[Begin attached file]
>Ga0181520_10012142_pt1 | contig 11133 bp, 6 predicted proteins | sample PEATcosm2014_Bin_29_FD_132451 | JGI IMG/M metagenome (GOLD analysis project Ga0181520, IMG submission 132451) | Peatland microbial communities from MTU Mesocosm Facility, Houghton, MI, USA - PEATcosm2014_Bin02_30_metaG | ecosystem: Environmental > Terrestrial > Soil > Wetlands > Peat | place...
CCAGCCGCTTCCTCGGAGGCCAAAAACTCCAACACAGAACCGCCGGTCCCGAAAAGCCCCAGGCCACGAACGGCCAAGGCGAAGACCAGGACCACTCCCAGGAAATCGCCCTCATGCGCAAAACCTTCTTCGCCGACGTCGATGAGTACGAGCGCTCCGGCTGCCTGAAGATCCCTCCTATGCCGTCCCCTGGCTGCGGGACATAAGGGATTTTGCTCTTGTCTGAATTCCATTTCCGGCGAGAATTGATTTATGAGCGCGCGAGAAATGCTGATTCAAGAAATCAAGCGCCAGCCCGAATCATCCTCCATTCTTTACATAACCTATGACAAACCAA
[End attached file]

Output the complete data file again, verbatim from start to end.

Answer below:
>Ga0181520_10012142_pt1 | contig 11133 bp, 6 predicted proteins | sample PEATcosm2014_Bin_29_FD_132451 | JGI IMG/M metagenome (GOLD analysis project Ga0181520, IMG submission 132451) | Peatland microbial communities from MTU Mesocosm Facility, Houghton, MI, USA - PEATcosm2014_Bin02_30_metaG | ecosystem: Environmental > Terrestrial > Soil > Wetlands > Peat | place...
CCAGCCGCTTCCTCGGAGGCCAAAAACTCCAACACAGAACCGCCGGTCCCGAAAAGCCCCAGGCCACGAACGGCCAAGGCGAAGACCAGGACCACTCCCAGGAAATCGCCCTCATGCGCAAAACCTTCTTCGCCGACGTCGATGAGTACGAGCGCTCCGGCTGCCTGAAGATCCCTCCTATGCCGTCCCCTGGCTGCGGGACATAAGGGATTTTGCTCTTGTCTGAATTCCATTTCCGGCGAGAATTGATTTATGAGCGCGCGAGAAATGCTGATTCAAGAAATCAAGCGCCAGCCCGAATCATCCTCCATTCTTTACATAACCTATGACAAACCAA